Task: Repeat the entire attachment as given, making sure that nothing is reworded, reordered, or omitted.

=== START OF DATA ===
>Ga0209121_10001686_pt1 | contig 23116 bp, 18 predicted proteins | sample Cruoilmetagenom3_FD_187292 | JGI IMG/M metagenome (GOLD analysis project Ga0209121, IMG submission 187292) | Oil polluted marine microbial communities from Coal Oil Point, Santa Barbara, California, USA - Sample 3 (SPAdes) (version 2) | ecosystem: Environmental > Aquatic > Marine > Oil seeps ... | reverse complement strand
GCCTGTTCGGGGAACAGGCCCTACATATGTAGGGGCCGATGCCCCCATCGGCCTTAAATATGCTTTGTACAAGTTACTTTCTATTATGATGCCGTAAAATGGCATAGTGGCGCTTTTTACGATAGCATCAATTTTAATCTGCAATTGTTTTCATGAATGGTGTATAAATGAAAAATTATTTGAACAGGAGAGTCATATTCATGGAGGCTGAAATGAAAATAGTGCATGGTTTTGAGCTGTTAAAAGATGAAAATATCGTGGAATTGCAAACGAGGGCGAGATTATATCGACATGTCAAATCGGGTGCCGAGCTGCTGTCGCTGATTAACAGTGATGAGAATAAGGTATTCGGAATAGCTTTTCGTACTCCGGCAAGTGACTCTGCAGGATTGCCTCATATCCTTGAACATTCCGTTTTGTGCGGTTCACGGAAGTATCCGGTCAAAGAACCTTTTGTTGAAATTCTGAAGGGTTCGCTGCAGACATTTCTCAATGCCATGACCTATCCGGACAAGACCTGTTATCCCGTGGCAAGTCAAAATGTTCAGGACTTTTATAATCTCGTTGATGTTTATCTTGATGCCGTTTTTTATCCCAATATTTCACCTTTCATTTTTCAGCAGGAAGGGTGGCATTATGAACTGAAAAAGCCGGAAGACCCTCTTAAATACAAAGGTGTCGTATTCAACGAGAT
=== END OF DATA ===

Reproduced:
>Ga0209121_10001686_pt1 | contig 23116 bp, 18 predicted proteins | sample Cruoilmetagenom3_FD_187292 | JGI IMG/M metagenome (GOLD analysis project Ga0209121, IMG submission 187292) | Oil polluted marine microbial communities from Coal Oil Point, Santa Barbara, California, USA - Sample 3 (SPAdes) (version 2) | ecosystem: Environmental > Aquatic > Marine > Oil seeps ... | reverse complement strand
GCCTGTTCGGGGAACAGGCCCTACATATGTAGGGGCCGATGCCCCCATCGGCCTTAAATATGCTTTGTACAAGTTACTTTCTATTATGATGCCGTAAAATGGCATAGTGGCGCTTTTTACGATAGCATCAATTTTAATCTGCAATTGTTTTCATGAATGGTGTATAAATGAAAAATTATTTGAACAGGAGAGTCATATTCATGGAGGCTGAAATGAAAATAGTGCATGGTTTTGAGCTGTTAAAAGATGAAAATATCGTGGAATTGCAAACGAGGGCGAGATTATATCGACATGTCAAATCGGGTGCCGAGCTGCTGTCGCTGATTAACAGTGATGAGAATAAGGTATTCGGAATAGCTTTTCGTACTCCGGCAAGTGACTCTGCAGGATTGCCTCATATCCTTGAACATTCCGTTTTGTGCGGTTCACGGAAGTATCCGGTCAAAGAACCTTTTGTTGAAATTCTGAAGGGTTCGCTGCAGACATTTCTCAATGCCATGACCTATCCGGACAAGACCTGTTATCCCGTGGCAAGTCAAAATGTTCAGGACTTTTATAATCTCGTTGATGTTTATCTTGATGCCGTTTTTTATCCCAATATTTCACCTTTCATTTTTCAGCAGGAAGGGTGGCATTATGAACTGAAAAAGCCGGAAGACCCTCTTAAATACAAAGGTGTCGTATTCAACGAGAT